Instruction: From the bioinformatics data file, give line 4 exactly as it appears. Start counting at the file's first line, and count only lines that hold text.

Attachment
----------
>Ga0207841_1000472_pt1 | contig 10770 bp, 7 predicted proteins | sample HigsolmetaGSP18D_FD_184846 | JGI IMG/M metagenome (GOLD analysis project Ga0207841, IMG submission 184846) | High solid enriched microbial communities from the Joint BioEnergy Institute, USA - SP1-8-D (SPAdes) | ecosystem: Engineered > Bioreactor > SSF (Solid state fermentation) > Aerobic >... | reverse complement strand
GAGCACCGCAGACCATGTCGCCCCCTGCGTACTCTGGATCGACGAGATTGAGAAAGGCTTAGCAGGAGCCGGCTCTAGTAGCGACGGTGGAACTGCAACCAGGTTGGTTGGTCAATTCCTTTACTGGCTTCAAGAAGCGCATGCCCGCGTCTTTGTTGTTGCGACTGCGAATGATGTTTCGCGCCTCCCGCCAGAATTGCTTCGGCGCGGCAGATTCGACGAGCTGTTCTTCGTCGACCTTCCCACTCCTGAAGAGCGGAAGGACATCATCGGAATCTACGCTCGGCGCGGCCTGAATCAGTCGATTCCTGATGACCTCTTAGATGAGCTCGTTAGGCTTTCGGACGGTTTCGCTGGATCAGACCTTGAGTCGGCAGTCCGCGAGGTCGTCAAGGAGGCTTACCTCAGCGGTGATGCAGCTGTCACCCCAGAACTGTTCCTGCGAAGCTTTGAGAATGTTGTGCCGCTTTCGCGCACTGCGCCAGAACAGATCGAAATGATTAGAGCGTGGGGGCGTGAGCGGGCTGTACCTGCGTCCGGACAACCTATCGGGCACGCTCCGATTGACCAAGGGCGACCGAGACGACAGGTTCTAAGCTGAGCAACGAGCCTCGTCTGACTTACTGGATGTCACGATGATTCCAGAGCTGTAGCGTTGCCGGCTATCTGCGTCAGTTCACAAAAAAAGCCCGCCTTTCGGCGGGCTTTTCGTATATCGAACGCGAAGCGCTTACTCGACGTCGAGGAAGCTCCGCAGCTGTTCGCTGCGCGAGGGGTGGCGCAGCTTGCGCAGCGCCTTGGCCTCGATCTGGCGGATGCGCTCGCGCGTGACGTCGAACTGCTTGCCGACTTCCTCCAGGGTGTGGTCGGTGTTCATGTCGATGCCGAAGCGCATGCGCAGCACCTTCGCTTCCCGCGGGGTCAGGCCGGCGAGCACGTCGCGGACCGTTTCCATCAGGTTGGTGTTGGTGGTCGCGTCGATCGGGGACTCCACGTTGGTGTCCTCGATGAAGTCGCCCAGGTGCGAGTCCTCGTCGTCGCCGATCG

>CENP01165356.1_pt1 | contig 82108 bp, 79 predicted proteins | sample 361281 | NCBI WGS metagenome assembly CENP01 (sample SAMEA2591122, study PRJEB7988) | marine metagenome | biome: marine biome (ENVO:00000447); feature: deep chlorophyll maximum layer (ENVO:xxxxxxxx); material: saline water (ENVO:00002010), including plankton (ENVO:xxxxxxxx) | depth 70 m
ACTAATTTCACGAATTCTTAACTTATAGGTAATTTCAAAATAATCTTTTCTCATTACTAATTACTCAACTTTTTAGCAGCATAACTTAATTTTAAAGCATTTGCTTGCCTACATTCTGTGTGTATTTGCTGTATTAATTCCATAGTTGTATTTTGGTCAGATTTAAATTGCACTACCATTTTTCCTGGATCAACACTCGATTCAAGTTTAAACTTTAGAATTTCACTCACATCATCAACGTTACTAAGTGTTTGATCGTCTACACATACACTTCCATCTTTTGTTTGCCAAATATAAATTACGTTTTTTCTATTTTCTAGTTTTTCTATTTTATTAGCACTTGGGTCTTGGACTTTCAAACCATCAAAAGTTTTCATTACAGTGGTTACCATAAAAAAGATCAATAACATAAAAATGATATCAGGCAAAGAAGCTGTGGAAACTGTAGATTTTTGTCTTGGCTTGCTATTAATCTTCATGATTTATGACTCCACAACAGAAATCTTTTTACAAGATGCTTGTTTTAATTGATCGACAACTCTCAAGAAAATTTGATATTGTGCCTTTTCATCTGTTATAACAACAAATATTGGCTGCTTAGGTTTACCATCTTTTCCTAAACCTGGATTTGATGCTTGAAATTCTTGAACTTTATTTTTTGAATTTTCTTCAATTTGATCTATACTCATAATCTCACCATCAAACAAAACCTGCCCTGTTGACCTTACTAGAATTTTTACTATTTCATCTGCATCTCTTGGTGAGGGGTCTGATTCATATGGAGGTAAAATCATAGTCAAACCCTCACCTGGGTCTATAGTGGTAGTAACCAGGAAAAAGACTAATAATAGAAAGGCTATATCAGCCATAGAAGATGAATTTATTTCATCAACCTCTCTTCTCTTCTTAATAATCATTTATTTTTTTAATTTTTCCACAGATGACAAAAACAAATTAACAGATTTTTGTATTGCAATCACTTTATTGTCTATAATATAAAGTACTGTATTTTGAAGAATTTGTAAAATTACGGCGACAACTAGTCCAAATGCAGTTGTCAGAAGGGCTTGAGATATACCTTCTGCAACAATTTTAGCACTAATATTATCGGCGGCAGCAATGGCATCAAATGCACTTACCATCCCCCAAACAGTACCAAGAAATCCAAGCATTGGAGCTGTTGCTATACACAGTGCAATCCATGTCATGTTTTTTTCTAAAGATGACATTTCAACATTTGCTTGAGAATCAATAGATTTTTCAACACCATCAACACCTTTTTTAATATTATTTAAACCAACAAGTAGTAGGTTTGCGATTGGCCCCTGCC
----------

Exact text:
ACTAATTTCACGAATTCTTAACTTATAGGTAATTTCAAAATAATCTTTTCTCATTACTAATTACTCAACTTTTTAGCAGCATAACTTAATTTTAAAGCATTTGCTTGCCTACATTCTGTGTGTATTTGCTGTATTAATTCCATAGTTGTATTTTGGTCAGATTTAAATTGCACTACCATTTTTCCTGGATCAACACTCGATTCAAGTTTAAACTTTAGAATTTCACTCACATCATCAACGTTACTAAGTGTTTGATCGTCTACACATACACTTCCATCTTTTGTTTGCCAAATATAAATTACGTTTTTTCTATTTTCTAGTTTTTCTATTTTATTAGCACTTGGGTCTTGGACTTTCAAACCATCAAAAGTTTTCATTACAGTGGTTACCATAAAAAAGATCAATAACATAAAAATGATATCAGGCAAAGAAGCTGTGGAAACTGTAGATTTTTGTCTTGGCTTGCTATTAATCTTCATGATTTATGACTCCACAACAGAAATCTTTTTACAAGATGCTTGTTTTAATTGATCGACAACTCTCAAGAAAATTTGATATTGTGCCTTTTCATCTGTTATAACAACAAATATTGGCTGCTTAGGTTTACCATCTTTTCCTAAACCTGGATTTGATGCTTGAAATTCTTGAACTTTATTTTTTGAATTTTCTTCAATTTGATCTATACTCATAATCTCACCATCAAACAAAACCTGCCCTGTTGACCTTACTAGAATTTTTACTATTTCATCTGCATCTCTTGGTGAGGGGTCTGATTCATATGGAGGTAAAATCATAGTCAAACCCTCACCTGGGTCTATAGTGGTAGTAACCAGGAAAAAGACTAATAATAGAAAGGCTATATCAGCCATAGAAGATGAATTTATTTCATCAACCTCTCTTCTCTTCTTAATAATCATTTATTTTTTTAATTTTTCCACAGATGACAAAAACAAATTAACAGATTTTTGTATTGCAATCACTTTATTGTCTATAATATAAAGTACTGTATTTTGAAGAATTTGTAAAATTACGGCGACAACTAGTCCAAATGCAGTTGTCAGAAGGGCTTGAGATATACCTTCTGCAACAATTTTAGCACTAATATTATCGGCGGCAGCAATGGCATCAAATGCACTTACCATCCCCCAAACAGTACCAAGAAATCCAAGCATTGGAGCTGTTGCTATACACAGTGCAATCCATGTCATGTTTTTTTCTAAAGATGACATTTCAACATTTGCTTGAGAATCAATAGATTTTTCAACACCATCAACACCTTTTTTAATATTATTTAAACCAACAAGTAGTAGGTTTGCGATTGGCCCCTGCC